Think of the pelvic floor muscles as an elevator.  Normal resting tension is at the ground floor.  A full contraction starts at ground floor and reaches 5th floor, maximum contraction ability.  If you are holding tension in your pelvic floor muscles and they hang out at 3rd or 4th floor all the time there is not much contractile ability  for the muscles to get you to 5th floor.  The contraction feels very weak and doesn’t move very far.  It’s not that the muscle is weak per se, it’s that it’s already contracted and can’t find the ground floor.    It’s really relaxation ability that is needed for these muscles.  They need to find ground floor again.  Doing more kegels is like banging your head against the wall!  You are not going to get very far.

The other problem with Kegel’s is not many women know how to do them correctly.   They just don’t know how to engage the muscles to get them to contract.   To read more about the correct way to kegel click here.  In my practice it’s very common for women to NOT be able to fully contract their pelvic floor muscles.   We carry so much tension in our pelvic floor muscles that they can’t fully relax all the way to be able to contract fully.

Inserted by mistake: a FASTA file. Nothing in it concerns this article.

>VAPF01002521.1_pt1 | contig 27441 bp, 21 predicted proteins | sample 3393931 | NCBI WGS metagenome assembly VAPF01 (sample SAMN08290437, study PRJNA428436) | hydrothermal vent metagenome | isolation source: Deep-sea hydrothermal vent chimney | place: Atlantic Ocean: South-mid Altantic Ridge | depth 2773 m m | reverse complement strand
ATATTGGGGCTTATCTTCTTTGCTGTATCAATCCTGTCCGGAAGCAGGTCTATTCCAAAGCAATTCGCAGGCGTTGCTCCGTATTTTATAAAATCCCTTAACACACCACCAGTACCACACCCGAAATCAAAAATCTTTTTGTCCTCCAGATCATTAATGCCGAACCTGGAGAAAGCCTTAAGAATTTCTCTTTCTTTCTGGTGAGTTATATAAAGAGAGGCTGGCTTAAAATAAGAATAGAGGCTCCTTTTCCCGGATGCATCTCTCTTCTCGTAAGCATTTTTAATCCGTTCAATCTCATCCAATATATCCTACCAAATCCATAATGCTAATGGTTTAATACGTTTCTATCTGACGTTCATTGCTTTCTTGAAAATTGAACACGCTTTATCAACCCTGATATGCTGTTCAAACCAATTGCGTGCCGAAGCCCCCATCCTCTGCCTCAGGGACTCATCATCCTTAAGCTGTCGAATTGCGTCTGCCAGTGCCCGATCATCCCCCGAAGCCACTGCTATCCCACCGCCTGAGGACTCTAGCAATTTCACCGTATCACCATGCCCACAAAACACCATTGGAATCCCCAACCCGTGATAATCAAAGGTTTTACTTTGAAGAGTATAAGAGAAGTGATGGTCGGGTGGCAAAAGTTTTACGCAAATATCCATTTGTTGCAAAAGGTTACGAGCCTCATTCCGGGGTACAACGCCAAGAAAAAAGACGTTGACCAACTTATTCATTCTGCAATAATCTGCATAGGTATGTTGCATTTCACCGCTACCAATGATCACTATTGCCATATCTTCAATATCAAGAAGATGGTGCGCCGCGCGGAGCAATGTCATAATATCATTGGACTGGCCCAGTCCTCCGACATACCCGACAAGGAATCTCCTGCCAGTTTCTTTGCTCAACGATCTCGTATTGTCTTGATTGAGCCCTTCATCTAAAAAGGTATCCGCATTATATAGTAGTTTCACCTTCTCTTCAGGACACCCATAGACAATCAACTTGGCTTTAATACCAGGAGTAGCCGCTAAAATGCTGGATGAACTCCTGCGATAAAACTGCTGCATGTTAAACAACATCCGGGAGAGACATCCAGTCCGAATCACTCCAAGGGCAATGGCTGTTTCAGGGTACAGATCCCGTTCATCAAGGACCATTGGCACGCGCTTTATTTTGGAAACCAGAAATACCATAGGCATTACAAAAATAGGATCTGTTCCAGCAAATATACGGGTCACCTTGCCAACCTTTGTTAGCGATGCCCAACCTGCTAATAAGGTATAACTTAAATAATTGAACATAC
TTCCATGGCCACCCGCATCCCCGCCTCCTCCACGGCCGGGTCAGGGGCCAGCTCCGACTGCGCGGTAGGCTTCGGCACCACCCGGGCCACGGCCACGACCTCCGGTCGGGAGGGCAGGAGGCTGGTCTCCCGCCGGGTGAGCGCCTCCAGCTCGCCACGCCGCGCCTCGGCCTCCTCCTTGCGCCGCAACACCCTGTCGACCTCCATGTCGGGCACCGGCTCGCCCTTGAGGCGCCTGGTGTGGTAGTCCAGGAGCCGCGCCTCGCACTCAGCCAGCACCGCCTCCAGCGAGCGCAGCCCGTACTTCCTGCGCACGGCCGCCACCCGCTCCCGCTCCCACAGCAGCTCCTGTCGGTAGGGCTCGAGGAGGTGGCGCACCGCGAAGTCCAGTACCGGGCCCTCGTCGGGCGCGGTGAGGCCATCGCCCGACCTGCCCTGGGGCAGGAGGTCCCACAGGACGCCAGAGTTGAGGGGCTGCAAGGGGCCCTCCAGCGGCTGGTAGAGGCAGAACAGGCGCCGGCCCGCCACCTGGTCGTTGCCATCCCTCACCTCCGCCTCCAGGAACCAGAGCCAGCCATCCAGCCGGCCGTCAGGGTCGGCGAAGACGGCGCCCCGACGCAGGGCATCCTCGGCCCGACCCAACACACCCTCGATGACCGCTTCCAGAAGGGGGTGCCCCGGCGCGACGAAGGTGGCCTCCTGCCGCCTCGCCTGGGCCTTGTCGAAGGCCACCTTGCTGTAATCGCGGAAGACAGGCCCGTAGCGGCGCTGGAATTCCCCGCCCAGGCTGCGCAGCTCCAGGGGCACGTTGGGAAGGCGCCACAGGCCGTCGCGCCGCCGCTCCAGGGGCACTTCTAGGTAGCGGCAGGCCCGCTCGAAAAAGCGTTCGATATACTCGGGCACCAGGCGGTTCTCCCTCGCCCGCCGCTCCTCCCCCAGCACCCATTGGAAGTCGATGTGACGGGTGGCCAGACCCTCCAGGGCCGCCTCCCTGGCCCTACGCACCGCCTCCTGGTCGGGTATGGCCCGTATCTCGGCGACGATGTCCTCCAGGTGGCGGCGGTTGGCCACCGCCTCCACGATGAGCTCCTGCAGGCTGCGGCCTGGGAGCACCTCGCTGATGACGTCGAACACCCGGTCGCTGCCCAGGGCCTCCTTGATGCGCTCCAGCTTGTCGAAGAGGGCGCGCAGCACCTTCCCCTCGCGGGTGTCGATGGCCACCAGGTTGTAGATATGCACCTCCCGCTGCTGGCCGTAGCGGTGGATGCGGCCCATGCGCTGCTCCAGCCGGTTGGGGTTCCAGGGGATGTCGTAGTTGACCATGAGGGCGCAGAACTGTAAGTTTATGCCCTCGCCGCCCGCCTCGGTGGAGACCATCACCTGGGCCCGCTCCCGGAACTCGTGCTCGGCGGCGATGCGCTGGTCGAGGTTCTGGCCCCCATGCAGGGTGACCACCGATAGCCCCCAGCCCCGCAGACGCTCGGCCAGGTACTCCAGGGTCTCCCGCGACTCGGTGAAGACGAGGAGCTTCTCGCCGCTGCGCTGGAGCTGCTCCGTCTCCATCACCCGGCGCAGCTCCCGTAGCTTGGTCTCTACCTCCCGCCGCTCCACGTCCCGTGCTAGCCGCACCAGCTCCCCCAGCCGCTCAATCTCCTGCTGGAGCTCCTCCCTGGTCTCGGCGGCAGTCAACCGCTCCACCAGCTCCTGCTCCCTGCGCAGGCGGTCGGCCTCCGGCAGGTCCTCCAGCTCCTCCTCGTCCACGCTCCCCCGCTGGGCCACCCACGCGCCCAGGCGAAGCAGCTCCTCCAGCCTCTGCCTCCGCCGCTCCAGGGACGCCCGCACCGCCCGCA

What about after childbirth?

The pelvic floor muscles get stretched to their max, are lengthened after having a baby and need help finding the ground floor again.   So you think that strengthening for most moms after childbirth is critical.  Well it is in most, but not all moms.